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Pecans

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The pecan is a native south-central American/ Mexican tree nut and is a member of the hickory family. The deciduous tree is large and can grow to height of between 20 and 40 metres. In a good year, Australian trees produce around 20-30 kg per tree.

Australia is the fourth highest global producer of pecans, behind the USA, Mexico (90% of production) and the Republic of South Africa. Pecans constitute less than 5% of the world tree nut trade.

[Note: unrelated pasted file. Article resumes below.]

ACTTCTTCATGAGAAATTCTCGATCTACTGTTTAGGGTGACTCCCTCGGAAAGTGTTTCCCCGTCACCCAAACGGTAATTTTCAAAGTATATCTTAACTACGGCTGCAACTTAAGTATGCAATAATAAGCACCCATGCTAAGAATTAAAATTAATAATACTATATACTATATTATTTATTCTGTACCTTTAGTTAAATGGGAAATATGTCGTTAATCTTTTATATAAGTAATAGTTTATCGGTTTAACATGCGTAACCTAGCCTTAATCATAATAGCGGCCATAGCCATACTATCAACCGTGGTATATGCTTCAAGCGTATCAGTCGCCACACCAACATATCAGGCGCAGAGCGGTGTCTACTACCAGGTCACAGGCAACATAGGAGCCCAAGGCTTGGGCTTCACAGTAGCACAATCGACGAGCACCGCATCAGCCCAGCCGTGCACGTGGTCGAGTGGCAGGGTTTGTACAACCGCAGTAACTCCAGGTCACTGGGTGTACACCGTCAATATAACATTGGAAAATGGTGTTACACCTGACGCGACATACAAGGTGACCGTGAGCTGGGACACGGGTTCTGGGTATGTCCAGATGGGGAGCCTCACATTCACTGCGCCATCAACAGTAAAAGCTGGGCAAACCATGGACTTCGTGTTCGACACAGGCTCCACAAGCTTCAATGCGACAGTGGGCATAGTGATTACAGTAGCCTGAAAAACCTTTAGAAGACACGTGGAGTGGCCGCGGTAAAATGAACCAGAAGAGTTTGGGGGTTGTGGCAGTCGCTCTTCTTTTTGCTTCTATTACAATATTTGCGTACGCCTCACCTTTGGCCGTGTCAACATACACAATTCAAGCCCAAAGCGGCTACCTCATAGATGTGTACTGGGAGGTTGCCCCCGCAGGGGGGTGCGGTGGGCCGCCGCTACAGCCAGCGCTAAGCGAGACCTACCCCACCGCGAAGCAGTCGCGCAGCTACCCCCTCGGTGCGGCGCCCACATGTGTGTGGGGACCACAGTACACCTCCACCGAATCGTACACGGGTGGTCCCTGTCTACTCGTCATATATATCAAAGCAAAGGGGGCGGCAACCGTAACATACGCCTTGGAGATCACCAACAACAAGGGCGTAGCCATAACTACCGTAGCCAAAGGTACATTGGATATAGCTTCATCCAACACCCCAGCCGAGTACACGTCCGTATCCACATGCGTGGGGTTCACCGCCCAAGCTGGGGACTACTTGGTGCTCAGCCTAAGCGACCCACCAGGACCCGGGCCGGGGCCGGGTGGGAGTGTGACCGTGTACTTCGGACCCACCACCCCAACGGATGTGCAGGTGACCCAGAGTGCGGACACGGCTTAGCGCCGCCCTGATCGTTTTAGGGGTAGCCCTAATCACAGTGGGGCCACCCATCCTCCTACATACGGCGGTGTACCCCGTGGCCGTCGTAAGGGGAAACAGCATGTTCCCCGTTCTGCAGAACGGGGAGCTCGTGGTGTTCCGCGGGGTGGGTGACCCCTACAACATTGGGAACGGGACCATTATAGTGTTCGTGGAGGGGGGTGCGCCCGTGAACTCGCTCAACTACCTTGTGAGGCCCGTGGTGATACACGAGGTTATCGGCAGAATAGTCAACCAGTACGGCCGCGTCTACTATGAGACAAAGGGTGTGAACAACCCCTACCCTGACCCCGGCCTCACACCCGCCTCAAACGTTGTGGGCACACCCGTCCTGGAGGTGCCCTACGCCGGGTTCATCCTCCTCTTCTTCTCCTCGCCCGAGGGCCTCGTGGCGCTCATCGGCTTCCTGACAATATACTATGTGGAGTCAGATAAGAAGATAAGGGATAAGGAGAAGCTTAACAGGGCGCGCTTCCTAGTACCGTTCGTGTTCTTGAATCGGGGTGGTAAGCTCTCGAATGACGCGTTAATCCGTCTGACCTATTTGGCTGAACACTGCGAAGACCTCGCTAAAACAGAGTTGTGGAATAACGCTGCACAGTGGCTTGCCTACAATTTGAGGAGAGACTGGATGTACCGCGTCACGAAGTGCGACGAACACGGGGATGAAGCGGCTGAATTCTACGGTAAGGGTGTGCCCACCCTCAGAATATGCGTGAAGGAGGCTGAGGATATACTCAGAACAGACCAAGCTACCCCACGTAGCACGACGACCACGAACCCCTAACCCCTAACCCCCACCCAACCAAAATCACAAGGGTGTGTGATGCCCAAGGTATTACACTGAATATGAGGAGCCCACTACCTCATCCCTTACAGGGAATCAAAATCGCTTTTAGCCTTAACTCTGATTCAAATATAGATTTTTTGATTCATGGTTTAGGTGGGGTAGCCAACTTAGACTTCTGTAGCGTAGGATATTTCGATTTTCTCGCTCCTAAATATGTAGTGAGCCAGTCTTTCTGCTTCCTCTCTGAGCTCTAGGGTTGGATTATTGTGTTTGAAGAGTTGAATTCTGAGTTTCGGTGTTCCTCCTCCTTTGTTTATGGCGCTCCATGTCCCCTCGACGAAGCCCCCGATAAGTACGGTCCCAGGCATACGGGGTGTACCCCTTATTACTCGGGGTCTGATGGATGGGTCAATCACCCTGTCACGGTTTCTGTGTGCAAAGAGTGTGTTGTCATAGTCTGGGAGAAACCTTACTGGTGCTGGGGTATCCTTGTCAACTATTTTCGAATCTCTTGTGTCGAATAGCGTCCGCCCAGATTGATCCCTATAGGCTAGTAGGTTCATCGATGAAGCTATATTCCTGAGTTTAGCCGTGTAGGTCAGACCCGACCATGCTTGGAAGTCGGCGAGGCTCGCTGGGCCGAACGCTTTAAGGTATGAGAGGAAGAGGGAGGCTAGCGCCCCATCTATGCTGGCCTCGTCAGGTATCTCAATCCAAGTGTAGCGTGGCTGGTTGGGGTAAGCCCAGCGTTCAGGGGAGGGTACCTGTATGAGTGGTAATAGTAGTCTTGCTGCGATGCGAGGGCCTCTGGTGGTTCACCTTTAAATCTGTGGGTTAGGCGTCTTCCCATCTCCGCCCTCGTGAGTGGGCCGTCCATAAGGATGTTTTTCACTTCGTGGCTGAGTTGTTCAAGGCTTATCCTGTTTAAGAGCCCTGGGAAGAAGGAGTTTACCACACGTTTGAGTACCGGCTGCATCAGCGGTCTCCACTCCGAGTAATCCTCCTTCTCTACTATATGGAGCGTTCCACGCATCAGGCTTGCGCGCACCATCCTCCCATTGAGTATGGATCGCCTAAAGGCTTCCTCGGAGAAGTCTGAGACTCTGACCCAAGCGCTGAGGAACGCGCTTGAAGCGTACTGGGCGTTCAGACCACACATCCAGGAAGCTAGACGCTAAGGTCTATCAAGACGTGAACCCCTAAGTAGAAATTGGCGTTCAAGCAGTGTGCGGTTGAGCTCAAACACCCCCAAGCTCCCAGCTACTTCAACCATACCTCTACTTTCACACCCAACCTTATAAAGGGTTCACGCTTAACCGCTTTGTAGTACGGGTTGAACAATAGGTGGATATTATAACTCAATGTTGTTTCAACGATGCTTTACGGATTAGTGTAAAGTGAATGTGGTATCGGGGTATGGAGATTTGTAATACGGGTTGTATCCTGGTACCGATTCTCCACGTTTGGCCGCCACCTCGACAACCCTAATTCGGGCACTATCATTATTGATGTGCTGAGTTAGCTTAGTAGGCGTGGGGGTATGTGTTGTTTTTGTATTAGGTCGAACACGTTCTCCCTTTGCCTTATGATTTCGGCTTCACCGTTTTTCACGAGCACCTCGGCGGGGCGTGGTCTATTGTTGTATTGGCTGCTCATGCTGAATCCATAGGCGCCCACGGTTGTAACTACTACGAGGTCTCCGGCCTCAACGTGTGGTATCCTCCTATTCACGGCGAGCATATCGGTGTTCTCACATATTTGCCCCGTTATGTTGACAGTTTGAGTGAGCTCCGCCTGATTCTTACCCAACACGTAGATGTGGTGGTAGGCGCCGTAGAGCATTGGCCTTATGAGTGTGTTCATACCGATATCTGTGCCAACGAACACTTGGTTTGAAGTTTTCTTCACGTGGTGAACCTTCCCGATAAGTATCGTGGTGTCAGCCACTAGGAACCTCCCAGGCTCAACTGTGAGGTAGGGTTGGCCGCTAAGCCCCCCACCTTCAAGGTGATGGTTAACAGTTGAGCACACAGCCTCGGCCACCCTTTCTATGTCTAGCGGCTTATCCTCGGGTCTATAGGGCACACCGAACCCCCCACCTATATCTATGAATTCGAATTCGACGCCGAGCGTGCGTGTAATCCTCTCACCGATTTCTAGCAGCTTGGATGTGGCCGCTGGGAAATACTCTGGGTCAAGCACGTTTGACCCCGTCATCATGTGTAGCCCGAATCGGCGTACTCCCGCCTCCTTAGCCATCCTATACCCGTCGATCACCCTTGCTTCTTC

A pecan is not truly a nut, but is technically a drupe, a fruit with a single stone or pit, surrounded by a husk. There are over 500 different varieties of pecans available for consumption. Wichita, Western Schley, Mohawks and Apaches are the popular varieties grown in Australia.

The nuts of the pecan are edible, with a rich, buttery flavor. They can be eaten fresh or used in cooking, particularly in sweet desserts and confectionary (the classic southern U.S pecan pie) but also in some savory dishes and stuffings. Pecan nuts are high in fibre, protein, unsaturated fats and energy and have a very high level of antioxidants.